To validate our computational prediction that NRF2 may mediate tumor cell survival in response to arsenic, we generated lung carcinoma cells that were deficient for the expression of NRF2. Through the computational analyses we predicted that cells with lower levels of NRF2 would be more sensitive to arsenic trioxide-induced killing. The results of the knock-down experiments support this and show that, as expected, cells that are deficient for NRF2 show increased sensitivity to arsenic-induced cytotoxicity. It should be noted the lung carcinoma cells that were used for these experiments are among the most resistant tumor cells of the NCI-60 panel to arsenic trioxide. It is therefore noteworthy that these highly resistant tumor cells can be altered to show increased cell killing to arsenic trioxide via their expression levels of NRF2.
Several of the NRF2 target genes identified from our study are of interest and support our findings in this work. For example, TXN and TXNRD1 are the key components of the thioredoxin system , which is an anti-oxidant system that has been linked to redoxinduced cell death , cellular growth , and apoptosis . Previous studies shown that the redox status of TXN determines the sensitivity of human liver carcinoma cells (HepG2) to arsenic trioxide-induced cell death . Moreover, research indicates that targeting the thioredoxin system to induce tumor cell apoptosis might underlie the anti-cancer mechanisms of several therapeutic agents, including arsenic trioxide .
ABCC1 is another noteworthy NRF2 target gene, and it is also known as multidrug resistance-associated protein 1 (MRP1). ABCC1 has been associated with chemotherapeutic resistance in several types of cancer , including cancers of the kidney , breast , and prostate [54, 55]. ABCC1, as an ATP binding cassette protein, is believed to participate in chemotherapeutic agents transportation , including arsenic trioxide ; and possibly contributes to the chemoresistance in cancer treatment [51, 57]. Chemotherapy resistance has been a huge obstacle in cancer treatment, and multidrug transporters like ABCC1 provide promising targets in chemotherapy [58–60] and valuable information for drug development. Our results indicate that ABCC1 could be a gene biomarker of arsenic response, as well as a potential chemotherapeutic target when using arsenic trioxide in cancer treatment, for APL and possibly other tumor types.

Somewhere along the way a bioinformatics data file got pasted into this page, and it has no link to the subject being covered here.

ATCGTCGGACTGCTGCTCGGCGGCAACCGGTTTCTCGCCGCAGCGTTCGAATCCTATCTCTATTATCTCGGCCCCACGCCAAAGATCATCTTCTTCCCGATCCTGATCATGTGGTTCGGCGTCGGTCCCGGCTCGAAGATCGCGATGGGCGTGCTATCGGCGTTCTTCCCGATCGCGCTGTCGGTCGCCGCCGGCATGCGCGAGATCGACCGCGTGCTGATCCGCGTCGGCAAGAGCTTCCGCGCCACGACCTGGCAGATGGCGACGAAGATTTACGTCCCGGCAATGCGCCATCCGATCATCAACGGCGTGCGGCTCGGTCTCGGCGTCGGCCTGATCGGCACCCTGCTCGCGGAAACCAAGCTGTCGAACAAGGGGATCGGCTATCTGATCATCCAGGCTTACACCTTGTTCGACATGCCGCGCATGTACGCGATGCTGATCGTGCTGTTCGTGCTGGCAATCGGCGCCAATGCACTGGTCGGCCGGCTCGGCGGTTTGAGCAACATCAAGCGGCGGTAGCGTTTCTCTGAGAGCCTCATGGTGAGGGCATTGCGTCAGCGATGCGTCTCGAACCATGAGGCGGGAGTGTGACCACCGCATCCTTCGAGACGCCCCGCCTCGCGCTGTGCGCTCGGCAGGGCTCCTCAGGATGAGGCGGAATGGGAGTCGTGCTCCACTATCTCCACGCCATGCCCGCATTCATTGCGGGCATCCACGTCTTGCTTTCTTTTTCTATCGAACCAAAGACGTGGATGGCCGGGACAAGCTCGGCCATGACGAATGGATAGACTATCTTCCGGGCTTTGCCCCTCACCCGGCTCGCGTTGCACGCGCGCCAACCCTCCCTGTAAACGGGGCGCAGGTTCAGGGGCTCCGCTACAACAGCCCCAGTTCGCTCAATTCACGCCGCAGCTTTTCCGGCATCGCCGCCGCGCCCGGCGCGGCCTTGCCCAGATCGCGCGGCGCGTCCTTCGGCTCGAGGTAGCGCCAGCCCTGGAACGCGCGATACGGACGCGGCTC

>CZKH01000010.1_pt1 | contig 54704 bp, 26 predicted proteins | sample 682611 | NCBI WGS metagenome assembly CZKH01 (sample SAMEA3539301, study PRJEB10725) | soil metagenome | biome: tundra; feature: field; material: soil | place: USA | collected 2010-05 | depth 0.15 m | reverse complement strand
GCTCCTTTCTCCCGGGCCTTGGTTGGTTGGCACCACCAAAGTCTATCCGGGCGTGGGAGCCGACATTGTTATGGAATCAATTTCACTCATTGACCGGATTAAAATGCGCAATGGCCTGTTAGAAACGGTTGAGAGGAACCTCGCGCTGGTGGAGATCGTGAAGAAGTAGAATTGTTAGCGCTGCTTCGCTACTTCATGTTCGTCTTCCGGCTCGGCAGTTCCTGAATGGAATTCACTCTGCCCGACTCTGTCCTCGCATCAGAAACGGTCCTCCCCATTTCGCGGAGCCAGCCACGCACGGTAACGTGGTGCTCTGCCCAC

Another interesting finding is the identification of the transcription factor NFκB as an integrated node in the arsenic-susceptibility sub-network. NFκB is well known for its function in regulating genes for immune response, inflammation and apoptosis [61–63]. Numerous studies have shown that the NFκB signaling pathway is altered in the presence of arsenic trioxide [64–66]. For example, NFκB has been shown to be activated by arsenic at environmentally relevant concentrations [64, 67–71] (reviewed in [72–74]). At higher doses, arsenic represses NF-κB activation . The varied responses of NF-κB upon exposure to arsenic are certainly influenced by arsenic dose, arsenic species, and cell type differences. Similar to NRF2, the baseline expression levels of NFκB were not statistically associated with tumor cell responses to arsenic trioxide. However, its transcriptional targets are. Previous studies have demonstrated the crosstalk between NRF2 and NFκB in biological processes including inflammation and carcinogenesis [76, 77], but the interaction between these two transcription factors under cellular stress is not clearly understood. Our results suggest that NRF2 and NFκB both may contribute to tumor cell resistance upon exposure to arsenic trioxide, and the two transcription factors may work cooperatively in protecting tumor cells from arsenic-induced cytotoxicity.